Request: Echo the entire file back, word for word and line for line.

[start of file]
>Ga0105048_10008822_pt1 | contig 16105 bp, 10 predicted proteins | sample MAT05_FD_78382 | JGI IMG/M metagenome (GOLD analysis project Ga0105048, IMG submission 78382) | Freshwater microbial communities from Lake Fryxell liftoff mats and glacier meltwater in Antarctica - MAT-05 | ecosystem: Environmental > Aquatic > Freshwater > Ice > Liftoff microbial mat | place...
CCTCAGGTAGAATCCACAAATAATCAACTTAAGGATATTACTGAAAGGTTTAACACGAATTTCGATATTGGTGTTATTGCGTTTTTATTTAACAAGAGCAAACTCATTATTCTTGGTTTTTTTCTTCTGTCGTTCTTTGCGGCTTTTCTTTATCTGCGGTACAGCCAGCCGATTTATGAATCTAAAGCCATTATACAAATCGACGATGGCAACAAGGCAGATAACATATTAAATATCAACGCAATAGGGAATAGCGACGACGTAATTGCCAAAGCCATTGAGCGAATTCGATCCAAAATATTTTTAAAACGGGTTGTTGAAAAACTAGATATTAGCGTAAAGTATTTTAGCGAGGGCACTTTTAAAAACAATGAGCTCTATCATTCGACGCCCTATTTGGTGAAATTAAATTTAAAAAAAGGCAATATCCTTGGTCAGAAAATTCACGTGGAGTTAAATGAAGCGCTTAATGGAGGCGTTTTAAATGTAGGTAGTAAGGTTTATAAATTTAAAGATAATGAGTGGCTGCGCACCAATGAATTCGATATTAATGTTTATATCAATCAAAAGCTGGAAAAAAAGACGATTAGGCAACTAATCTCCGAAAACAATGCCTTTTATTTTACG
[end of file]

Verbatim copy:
>Ga0105048_10008822_pt1 | contig 16105 bp, 10 predicted proteins | sample MAT05_FD_78382 | JGI IMG/M metagenome (GOLD analysis project Ga0105048, IMG submission 78382) | Freshwater microbial communities from Lake Fryxell liftoff mats and glacier meltwater in Antarctica - MAT-05 | ecosystem: Environmental > Aquatic > Freshwater > Ice > Liftoff microbial mat | place...
CCTCAGGTAGAATCCACAAATAATCAACTTAAGGATATTACTGAAAGGTTTAACACGAATTTCGATATTGGTGTTATTGCGTTTTTATTTAACAAGAGCAAACTCATTATTCTTGGTTTTTTTCTTCTGTCGTTCTTTGCGGCTTTTCTTTATCTGCGGTACAGCCAGCCGATTTATGAATCTAAAGCCATTATACAAATCGACGATGGCAACAAGGCAGATAACATATTAAATATCAACGCAATAGGGAATAGCGACGACGTAATTGCCAAAGCCATTGAGCGAATTCGATCCAAAATATTTTTAAAACGGGTTGTTGAAAAACTAGATATTAGCGTAAAGTATTTTAGCGAGGGCACTTTTAAAAACAATGAGCTCTATCATTCGACGCCCTATTTGGTGAAATTAAATTTAAAAAAAGGCAATATCCTTGGTCAGAAAATTCACGTGGAGTTAAATGAAGCGCTTAATGGAGGCGTTTTAAATGTAGGTAGTAAGGTTTATAAATTTAAAGATAATGAGTGGCTGCGCACCAATGAATTCGATATTAATGTTTATATCAATCAAAAGCTGGAAAAAAAGACGATTAGGCAACTAATCTCCGAAAACAATGCCTTTTATTTTACG